Ancient Records Of Pole ShiftsVelikovsky started it all with his controversial 1950 book Worlds in Collision, that threw establishment science into fits with its contention, among many other things, that the Earth's axis was shifted in two near-encounters with Venus 52 years apart around 1500 B.C., and again later in a series of interactions with Mars in the 8th and 7th centuries B.C. Today, the axis points in the north toward the Pole Star, close to the constellation of Ursa Minor, marking the "north celestial pole," about which the heavens appear to turn. But if sudden, catastrophic movements of the axis did in fact occur, this would not always have been so in ages past. Other parts of the sky would have occupied the center, placing the associated deities in the privileged position as ruler among the gods. Their subsequent displacements would be seen as defeats in cosmic struggles and rivalries, which with the attendant visual spectacles in the sky and calamitous upheavals on Earth would surely constitute times of awe and terror that the witnesses who lived through them would try to record.
After devoting more than twenty years of research to the subject, Georgia Balbin has produced an intriguing book, packed with detail, entitled Cyclical Catastrophe, which interprets and correlates information encoded in ancient myth, legend, ritual, symbol, art, and architecture from cultures the world over that corroborates just such a story. In the process she reconstructs the path that the celestial pole has followed across the heavens: from the constellation of Draco at a time when all ancient peoples told of a Golden Age, to the Silver Age under Taurus, the bull that was killed by Perseus, and then when Perseus died, briefly into Hercules, the grandson who succeeded him, into Ursa Major during Roman times, and finally to where we see it today.
The five ages described by Hesiod dovetail neatly with the Velikovskian catastrophies as the times of violent events terminating one and beginning the next. Thus, the two Venus-Earth encounters ended the Silver Age and separated the ensuing Bronze Age from the Age of Heroes; the Earth-Mars wars separated the Age of Heroes from the Age of Iron, that continues to the present time. These ages in turn match the legendary five suns of Mexico, while the final violent transition from the Age of Heroes to the Iron Age, whicn involved a 17 degree movement of the pole, corresponds to the separation of the Mexican Sun of Ollin from the Jaguar Sun, the Kali Yuga from the Dvaspara Yuga in India, and the Chou from the Shang dynasty in China.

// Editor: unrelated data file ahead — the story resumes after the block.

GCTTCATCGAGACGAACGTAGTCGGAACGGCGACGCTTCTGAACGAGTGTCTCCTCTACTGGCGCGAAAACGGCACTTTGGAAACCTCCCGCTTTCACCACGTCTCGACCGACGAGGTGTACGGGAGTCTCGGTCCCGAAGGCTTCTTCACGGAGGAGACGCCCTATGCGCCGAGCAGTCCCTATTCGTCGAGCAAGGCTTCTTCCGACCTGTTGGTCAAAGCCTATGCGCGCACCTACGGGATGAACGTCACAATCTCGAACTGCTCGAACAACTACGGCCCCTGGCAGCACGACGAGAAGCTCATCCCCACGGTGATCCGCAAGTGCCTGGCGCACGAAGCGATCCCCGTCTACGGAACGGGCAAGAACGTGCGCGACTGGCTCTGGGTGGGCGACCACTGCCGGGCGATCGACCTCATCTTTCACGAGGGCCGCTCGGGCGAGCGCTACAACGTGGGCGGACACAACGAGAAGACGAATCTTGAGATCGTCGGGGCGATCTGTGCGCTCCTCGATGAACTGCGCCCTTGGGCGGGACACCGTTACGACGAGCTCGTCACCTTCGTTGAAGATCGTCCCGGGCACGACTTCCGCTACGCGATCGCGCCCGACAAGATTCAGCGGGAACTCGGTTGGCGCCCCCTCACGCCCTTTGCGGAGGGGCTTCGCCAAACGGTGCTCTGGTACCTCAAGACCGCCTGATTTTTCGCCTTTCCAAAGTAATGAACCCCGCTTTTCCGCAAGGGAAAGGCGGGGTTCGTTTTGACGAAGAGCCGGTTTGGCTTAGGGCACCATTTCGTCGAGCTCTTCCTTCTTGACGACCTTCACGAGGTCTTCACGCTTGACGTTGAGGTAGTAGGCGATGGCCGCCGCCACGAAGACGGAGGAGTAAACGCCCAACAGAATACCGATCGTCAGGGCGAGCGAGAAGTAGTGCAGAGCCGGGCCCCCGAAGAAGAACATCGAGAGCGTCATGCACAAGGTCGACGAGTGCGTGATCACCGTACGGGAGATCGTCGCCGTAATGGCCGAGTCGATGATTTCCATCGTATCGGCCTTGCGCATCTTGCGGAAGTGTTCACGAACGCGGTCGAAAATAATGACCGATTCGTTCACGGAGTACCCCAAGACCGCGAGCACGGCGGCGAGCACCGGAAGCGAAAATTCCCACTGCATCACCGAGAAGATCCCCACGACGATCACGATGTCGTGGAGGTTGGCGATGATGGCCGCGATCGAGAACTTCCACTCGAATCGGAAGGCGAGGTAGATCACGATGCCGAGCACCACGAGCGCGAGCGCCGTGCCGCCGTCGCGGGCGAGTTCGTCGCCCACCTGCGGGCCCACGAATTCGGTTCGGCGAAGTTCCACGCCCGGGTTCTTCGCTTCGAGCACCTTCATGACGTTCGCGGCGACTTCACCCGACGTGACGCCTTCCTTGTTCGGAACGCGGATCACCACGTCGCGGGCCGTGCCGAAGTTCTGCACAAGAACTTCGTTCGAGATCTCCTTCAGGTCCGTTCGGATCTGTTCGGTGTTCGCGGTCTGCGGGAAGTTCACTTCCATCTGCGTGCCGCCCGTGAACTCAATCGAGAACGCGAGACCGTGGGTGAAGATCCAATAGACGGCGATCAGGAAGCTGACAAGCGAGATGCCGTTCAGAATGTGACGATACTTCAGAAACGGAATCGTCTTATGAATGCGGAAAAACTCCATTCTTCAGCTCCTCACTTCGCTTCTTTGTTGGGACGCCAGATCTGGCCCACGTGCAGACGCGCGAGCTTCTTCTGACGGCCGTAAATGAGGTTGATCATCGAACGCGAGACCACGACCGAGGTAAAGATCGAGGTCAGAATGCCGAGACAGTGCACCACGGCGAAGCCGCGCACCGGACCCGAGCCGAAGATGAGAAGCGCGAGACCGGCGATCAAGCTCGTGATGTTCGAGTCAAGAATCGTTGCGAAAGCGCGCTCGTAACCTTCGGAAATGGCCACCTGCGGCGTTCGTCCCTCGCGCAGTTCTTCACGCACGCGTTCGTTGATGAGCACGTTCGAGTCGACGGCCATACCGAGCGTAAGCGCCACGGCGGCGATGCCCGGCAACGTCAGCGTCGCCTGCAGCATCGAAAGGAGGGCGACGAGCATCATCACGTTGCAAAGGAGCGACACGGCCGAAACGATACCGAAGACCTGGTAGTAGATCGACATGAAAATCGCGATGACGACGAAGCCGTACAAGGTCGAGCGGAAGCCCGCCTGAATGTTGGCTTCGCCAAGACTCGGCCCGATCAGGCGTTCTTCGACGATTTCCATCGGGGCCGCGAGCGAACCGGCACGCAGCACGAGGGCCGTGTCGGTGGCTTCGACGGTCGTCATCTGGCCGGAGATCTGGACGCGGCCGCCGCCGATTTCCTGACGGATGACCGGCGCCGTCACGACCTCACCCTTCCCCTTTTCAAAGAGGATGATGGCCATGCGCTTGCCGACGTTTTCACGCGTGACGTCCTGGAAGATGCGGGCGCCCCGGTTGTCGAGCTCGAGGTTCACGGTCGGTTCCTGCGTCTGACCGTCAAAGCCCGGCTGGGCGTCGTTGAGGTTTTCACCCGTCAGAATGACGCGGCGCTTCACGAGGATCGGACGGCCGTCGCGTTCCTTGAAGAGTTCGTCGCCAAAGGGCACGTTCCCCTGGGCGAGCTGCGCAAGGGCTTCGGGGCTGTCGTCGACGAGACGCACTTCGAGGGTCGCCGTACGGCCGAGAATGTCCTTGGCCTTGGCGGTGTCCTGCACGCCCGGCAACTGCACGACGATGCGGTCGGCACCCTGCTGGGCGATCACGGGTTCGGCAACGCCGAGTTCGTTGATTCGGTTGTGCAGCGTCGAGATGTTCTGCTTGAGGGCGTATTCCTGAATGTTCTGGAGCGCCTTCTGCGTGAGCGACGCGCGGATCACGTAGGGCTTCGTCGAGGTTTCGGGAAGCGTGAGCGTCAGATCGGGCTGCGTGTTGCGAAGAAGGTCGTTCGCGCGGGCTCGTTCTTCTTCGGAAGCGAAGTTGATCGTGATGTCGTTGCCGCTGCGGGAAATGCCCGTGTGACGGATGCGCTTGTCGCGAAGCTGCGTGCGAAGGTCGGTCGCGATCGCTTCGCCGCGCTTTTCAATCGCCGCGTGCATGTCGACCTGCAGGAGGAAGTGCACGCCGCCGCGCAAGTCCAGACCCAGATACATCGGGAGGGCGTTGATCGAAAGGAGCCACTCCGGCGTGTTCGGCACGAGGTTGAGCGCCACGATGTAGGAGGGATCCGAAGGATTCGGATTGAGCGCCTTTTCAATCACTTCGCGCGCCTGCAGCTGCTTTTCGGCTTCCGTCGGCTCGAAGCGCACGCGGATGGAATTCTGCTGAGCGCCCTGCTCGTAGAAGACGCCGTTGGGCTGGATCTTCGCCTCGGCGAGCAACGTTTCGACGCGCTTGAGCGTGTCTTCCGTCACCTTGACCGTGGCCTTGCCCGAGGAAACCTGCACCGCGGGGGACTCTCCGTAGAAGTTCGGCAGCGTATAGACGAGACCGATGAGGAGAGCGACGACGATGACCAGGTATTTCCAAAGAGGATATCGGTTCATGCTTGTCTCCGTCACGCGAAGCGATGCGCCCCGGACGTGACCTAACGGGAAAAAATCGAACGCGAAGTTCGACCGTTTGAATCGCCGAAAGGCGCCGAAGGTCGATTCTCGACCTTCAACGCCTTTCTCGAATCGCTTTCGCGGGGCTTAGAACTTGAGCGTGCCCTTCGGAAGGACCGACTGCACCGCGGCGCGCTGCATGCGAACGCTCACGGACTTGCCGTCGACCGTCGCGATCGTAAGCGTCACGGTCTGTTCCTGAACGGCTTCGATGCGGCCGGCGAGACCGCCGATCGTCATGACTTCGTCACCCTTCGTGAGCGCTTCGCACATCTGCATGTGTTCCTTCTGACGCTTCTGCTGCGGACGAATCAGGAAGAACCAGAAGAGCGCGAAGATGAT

The interpretations of events immortalized in myth and legend are thought-provoking indeed. For example, Hercules's labor of obtaining the golden girdle of the Amazon queen, Hippolyte, refers to the new celestial equator that resulted after the first Venus-induced pole shift. Mythologists have long thought that the Labors of Hercules represent a journey around the heavens, but they could never really make them agree with the zodiac signs that exist today. But plot the equator as it would have been with Hercules at the pole, and everything fits. Corvus, the crow, becomes the Stymphalian birds that Hercules drove from the marsh. Hydra, the snake, is seen as the Lernean Hydra. Crater, the cup, gives the golden goblet shaped like a water lily that Helius lent Hercules to sail in to Eritheia. Canis Minor, the dog, is Cerberus, the Hound of Hell that Hercules had to bring back from the underworld. The myth of Hercules's superhuman strength derives from his taking over from Atlas the task of supporting the sky between the two Venus events.
All in all, many seeming corroborations of Velikovsky's ideas from a new direction that surely deserve serious attention, along with--for me, at any rate--a lot of fascinating new and informative reading.
Cyclical Catastrophe by Georgia Balbin, TET Publishing, Boulder, CO, 2005. 316 pp., ISBN-10: 097634520X ISBN-13: 978-0976345206